A C data structure is represented by an alien containing the data
structure’s memory address. “Peek” primitives are available to read
pointers and the basic C types (e.g. ints, floats) at small (fixnum)
offsets from an alien’s address. They return to Scheme an alien
address, integer or flonum as appropriate. “Poke” primitives
do the reverse, storing pointers, integers or floats at fixnum offsets
from alien addresses.
Other procedures on aliens are
c-peek-cstring. Refer to
ffi.pkg in The Source for a complete list.
C->= syntaxes apply the peek and poke
primitives to constant offsets. They expect their first argument
subform to be a constant string — space-separated words naming a C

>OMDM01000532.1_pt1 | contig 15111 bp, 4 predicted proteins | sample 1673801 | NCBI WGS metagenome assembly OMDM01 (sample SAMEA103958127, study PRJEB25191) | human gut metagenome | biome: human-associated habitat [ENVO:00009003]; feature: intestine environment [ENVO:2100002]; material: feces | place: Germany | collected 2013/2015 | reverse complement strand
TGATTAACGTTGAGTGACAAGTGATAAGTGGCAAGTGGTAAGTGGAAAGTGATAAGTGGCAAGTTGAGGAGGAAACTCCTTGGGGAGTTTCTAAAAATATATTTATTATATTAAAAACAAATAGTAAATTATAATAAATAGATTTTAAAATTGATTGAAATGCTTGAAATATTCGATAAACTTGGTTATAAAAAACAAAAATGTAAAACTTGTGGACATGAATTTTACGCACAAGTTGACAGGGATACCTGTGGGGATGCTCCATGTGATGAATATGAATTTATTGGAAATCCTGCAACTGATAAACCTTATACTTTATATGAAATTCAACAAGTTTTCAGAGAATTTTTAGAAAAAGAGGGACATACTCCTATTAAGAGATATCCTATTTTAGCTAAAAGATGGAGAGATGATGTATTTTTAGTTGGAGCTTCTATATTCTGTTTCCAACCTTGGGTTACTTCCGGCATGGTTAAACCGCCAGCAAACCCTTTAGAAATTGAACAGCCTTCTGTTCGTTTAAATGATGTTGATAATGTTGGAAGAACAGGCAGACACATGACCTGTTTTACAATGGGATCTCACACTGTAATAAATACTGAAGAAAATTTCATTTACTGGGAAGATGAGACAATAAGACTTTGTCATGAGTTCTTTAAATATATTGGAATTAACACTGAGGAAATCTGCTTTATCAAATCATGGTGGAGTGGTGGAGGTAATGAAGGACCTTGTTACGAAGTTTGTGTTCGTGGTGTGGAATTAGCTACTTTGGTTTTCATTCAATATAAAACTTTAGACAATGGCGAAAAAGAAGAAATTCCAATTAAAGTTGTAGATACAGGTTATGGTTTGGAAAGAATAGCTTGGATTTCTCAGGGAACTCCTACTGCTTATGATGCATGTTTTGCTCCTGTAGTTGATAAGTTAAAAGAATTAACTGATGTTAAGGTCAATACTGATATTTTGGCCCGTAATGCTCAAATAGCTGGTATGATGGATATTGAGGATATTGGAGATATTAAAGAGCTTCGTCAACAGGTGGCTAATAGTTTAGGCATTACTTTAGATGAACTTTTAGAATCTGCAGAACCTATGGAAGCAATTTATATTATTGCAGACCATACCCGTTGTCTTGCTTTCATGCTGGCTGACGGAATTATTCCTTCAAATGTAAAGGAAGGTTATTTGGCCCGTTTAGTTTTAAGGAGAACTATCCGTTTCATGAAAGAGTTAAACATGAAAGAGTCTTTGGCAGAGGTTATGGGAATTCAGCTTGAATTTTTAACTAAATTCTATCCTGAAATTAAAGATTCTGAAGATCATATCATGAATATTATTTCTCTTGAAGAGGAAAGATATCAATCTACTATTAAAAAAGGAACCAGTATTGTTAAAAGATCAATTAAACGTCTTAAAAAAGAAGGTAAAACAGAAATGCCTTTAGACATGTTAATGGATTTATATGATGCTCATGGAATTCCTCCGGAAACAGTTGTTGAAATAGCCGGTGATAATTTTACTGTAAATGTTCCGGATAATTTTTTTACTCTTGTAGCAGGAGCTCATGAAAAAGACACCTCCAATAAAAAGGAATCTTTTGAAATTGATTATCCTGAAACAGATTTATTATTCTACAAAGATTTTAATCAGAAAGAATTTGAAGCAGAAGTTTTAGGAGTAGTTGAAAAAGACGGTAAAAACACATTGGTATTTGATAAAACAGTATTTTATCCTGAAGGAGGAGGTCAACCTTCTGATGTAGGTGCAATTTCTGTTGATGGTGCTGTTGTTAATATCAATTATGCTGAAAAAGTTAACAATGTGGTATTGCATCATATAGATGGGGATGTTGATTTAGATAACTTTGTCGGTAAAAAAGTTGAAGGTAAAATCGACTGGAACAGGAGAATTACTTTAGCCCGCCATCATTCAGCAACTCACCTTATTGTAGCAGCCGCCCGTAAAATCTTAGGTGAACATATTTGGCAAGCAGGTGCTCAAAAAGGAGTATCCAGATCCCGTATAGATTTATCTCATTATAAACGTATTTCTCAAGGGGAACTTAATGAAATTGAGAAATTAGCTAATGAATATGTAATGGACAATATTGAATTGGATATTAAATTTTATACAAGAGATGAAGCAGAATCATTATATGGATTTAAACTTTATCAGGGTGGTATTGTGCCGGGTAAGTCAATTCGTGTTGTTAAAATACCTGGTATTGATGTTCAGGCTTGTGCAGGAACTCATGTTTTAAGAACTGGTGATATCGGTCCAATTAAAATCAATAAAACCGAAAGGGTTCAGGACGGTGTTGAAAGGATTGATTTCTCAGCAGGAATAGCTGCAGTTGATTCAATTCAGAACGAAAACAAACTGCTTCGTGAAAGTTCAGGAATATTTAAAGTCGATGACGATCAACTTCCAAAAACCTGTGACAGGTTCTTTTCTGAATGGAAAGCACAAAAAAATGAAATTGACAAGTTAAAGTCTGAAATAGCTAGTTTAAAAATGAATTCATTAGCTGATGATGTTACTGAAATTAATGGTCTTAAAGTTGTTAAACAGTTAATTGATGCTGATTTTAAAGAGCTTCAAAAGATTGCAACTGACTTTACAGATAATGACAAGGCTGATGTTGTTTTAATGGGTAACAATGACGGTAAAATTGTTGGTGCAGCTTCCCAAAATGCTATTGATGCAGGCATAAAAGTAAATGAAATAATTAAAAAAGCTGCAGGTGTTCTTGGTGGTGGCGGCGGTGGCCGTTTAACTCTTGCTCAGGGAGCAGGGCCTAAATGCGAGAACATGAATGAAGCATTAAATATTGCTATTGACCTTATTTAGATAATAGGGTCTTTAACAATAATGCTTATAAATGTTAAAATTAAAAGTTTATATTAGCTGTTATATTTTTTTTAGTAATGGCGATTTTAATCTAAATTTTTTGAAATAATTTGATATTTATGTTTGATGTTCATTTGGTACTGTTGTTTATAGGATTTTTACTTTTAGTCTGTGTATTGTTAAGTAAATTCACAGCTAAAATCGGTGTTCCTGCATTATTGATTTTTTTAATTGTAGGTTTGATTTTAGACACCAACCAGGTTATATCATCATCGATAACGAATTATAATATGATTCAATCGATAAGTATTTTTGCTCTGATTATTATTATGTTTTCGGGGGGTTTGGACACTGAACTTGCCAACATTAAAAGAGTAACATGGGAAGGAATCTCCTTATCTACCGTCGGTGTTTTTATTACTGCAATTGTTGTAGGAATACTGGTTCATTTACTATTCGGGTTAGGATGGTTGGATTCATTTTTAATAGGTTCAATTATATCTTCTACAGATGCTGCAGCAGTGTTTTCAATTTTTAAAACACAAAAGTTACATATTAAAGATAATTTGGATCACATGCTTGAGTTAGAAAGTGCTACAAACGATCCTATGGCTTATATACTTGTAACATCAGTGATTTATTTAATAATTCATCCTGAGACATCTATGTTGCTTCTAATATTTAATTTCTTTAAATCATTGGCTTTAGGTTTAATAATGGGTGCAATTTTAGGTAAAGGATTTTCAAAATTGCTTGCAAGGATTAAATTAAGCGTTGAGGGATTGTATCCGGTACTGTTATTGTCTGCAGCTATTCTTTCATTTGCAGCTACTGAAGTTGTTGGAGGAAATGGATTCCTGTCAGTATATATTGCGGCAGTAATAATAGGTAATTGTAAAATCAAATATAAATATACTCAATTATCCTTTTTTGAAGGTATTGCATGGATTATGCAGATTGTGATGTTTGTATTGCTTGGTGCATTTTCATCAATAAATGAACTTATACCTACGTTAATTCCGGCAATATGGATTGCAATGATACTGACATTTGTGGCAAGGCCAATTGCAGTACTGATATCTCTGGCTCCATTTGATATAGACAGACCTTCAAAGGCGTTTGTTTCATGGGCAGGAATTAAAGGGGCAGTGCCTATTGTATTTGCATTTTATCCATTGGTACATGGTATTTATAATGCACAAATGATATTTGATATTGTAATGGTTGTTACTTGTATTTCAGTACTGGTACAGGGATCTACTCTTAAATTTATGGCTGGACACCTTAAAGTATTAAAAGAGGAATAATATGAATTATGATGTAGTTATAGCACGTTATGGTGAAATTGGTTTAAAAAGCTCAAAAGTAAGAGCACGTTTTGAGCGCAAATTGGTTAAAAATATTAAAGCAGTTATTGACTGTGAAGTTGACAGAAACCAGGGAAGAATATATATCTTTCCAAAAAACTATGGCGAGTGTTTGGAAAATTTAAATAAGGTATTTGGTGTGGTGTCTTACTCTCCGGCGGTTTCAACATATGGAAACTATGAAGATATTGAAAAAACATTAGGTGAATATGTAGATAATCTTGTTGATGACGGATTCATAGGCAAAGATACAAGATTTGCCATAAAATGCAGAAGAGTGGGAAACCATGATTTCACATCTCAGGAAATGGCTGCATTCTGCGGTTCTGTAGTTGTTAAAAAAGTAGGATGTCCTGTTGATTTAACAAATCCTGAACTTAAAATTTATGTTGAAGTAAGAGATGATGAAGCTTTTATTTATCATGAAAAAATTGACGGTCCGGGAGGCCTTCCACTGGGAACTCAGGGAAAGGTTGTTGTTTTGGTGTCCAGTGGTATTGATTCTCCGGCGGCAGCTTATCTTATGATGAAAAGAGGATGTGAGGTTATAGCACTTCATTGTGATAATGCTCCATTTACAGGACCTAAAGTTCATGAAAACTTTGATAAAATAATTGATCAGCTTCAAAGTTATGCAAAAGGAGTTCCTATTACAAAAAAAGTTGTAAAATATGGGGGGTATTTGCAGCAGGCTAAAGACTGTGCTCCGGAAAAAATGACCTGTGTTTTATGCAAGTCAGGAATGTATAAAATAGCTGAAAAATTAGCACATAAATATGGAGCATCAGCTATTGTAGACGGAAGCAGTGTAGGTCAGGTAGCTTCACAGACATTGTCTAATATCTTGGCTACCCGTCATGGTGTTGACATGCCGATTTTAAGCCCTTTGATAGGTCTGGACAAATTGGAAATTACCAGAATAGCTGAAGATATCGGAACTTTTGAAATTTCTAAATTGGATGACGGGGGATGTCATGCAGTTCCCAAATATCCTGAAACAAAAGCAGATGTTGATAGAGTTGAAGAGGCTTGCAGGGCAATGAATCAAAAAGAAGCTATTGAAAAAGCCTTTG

type and any member to be accessed. A member within a struct or union
member is specified by appending its name. For example
_GdkEvent any window" would specify a peek at the
member of the
any member of the
struct _GdkEvent data at
some alien address. Note that the final member’s type must be a basic
C type, pointer type, or enum type. Otherwise, an error is signaled
at syntax time.
(C-> alien "struct _GdkEvent any window" window-alien) → (#[primitive c-peek-pointer] alien 0 window-alien) => #[alien 44 (* GdkWindow) 0x081afc60]
Note that in the example above, the final member has a pointer type. In this case an extra alien argument can be provided to receive the peeked pointer. Otherwise a new alien is created and returned.
malloc procedure returns an alien that will automatically
free the malloced memory when it is garbage collected.
It can also be explicitly freed with the
free procedure. The alien
address can be incremented to scan the malloced memory, then freed
(without returning it to the original, malloced address). A band
restore marks all malloced aliens as though they have been freed.
(free (malloc '|GdkRectangle|))